News that his Group 1 winner Siskin is to retire at the end of the year has fuelled Ger Lyons’ eagerness to send him to Keeneland for next month’s Breeders’ Cup Mile.
The Juddmonte homebred was unbeaten at two-years-old and he signalled his star quality with a determined victory in the Irish 2,000 Guineas at the Curragh in June under Colin Keane.
He went off favourite on his next start in the Qatar Sussex Stakes at Glorious Goodwood but could only manage third place behind the impressive winner Mohaather.
More recently, Siskin was a disappointing fourth in the Group 1 Prix Du Moulin at Longchamp last month, proving no match for Andre Fabre’s Persian King on soft ground.
With confirmation that the First Defence colt will be sent to stand at stud in Japan once his three-year-old campaign is over, Lyons has reignited the plan to go to the Breeders’ Cup.
“This year was about the Guineas, the Sussex, come back for a light campaign, maybe the Boomerang, have a look at the QEII (on British Champions Day at Ascot), ground depending, and then put him away for next year, but that’s been put on hold,” said Lyons.
“I didn’t want to send him as a three-year-old to a Breeders’ Cup, but he won’t be staying in training at four, so the Breeders’ Cup now becomes an option. At this moment in time, he’s being trained with that in mind.”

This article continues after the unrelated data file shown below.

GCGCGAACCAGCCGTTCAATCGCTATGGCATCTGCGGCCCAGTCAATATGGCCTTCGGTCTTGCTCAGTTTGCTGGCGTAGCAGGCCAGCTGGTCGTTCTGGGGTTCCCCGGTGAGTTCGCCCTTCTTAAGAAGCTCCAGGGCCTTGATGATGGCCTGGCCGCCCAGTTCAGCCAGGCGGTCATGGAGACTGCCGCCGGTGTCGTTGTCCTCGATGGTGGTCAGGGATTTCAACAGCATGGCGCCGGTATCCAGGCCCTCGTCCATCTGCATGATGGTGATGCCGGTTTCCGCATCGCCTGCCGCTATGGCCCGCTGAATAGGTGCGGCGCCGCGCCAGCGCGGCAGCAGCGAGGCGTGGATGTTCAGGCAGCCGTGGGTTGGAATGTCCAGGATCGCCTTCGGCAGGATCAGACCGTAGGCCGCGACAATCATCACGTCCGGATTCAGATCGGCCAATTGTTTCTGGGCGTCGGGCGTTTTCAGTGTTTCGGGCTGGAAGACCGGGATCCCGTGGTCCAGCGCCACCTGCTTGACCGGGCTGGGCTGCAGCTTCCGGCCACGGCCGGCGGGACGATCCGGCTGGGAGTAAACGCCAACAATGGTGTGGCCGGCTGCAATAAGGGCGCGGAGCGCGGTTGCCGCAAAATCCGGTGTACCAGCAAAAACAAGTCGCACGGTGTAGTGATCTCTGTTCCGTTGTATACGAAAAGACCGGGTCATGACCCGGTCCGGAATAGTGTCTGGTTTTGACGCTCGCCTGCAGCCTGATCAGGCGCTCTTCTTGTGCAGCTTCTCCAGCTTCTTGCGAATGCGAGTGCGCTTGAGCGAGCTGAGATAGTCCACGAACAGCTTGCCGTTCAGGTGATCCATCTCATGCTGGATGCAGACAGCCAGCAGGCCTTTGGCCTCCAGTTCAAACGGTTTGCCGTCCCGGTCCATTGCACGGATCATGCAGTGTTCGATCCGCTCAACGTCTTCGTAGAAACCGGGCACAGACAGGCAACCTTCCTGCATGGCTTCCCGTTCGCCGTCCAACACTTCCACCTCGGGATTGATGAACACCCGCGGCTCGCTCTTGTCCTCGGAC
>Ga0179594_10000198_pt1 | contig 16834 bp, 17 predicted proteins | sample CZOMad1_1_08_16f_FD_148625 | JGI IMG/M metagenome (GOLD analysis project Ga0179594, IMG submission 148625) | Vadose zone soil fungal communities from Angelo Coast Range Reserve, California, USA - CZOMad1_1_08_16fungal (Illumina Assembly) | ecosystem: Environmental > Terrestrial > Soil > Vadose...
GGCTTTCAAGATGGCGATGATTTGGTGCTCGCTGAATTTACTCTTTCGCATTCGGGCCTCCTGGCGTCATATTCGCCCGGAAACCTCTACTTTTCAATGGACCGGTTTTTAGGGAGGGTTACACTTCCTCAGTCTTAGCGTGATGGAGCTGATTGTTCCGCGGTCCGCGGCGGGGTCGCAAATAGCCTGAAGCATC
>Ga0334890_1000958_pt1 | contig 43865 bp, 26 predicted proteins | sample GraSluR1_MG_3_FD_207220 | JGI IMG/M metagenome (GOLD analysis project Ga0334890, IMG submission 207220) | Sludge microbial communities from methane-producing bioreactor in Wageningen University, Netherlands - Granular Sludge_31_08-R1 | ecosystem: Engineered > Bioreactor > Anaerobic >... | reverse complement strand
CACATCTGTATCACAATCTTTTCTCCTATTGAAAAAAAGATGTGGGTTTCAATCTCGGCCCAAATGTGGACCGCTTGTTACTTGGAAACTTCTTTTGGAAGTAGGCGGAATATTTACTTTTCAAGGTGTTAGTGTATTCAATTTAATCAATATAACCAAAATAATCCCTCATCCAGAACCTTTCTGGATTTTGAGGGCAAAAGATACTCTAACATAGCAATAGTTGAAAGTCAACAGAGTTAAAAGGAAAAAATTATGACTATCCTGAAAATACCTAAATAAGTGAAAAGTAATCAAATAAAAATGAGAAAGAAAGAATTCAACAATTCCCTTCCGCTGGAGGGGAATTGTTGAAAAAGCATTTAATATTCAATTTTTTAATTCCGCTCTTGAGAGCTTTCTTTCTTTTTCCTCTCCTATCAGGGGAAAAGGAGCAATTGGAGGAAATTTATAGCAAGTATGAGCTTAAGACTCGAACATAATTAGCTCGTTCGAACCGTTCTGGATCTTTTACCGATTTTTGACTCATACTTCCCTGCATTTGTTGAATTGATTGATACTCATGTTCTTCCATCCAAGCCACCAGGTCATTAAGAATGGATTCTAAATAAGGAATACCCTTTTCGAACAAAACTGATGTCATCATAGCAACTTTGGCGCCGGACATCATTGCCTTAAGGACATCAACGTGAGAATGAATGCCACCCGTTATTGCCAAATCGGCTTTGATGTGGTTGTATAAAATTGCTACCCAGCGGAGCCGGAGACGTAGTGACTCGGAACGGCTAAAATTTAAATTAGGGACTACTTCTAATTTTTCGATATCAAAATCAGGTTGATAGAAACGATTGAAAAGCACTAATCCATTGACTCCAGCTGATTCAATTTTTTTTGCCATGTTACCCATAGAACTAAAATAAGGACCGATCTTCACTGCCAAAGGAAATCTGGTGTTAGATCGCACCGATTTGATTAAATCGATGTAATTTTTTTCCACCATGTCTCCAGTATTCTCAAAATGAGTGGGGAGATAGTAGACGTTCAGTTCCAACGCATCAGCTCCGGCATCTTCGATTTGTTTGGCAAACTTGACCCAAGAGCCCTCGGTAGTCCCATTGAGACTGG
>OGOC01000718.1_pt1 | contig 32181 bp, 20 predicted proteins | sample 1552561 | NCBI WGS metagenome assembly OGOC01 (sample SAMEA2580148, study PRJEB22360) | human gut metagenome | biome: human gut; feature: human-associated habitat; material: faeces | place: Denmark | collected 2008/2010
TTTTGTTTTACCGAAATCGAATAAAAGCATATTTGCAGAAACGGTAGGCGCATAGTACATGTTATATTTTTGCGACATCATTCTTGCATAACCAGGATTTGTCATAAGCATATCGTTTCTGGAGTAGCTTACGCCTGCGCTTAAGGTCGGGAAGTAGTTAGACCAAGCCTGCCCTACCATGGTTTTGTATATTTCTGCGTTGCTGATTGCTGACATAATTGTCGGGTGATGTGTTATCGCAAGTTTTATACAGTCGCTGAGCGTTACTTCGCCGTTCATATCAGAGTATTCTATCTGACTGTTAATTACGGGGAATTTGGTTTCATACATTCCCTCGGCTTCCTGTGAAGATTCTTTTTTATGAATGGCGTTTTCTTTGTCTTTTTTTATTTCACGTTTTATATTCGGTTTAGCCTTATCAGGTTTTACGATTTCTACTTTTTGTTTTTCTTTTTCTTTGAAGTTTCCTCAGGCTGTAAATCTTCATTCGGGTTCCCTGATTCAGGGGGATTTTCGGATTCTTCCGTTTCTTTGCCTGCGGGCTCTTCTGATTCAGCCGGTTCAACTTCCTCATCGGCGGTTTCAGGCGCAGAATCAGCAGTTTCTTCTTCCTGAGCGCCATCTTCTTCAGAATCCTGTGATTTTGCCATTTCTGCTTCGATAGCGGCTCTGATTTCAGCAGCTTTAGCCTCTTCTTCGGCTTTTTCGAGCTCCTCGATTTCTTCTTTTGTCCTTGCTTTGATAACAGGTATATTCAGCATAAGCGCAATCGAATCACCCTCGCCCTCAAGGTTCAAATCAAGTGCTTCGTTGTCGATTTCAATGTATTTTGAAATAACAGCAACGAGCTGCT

The Irish trainer has enjoyed a breakthrough season, with Siskin his first Classic winner, but Lyons admits the harsh realities of racing’s economy can be hard to handle.
“I thought when I’d get to the stage when I’m winning a Guineas or an Oaks that you’d see their careers out. We’ve got to where we are by selling our best horses, and here we are at the top table, still selling our best horses. Which is a little bit disappointing, frustrating, whatever, it’s demoralizing to say the least,” he said of the decision to send Siskin to stud.
American-based hopefuls Without Parole, Uni, Halladay and Beau Recall join fellow Europeans Lope Y Fernandez and One Master amongst the possible Breeders’ Cup Mile opponents at Keeneland on November 7th.
Lyons suggests all parties will need to be in agreement before a final decision is made and the ground conditions are set to be a leading factor.
“We’re allowed ‘go’ if we’re all happy with him, and that’s a decision (Juddmonte racing manager) Teddy (Grimthorpe) and I will make in the coming days,” he added.
“It’s been lovely fast ground [at Keeneland] of late, which would be perfect for him, but I wouldn’t like to see him over there on soft ground.”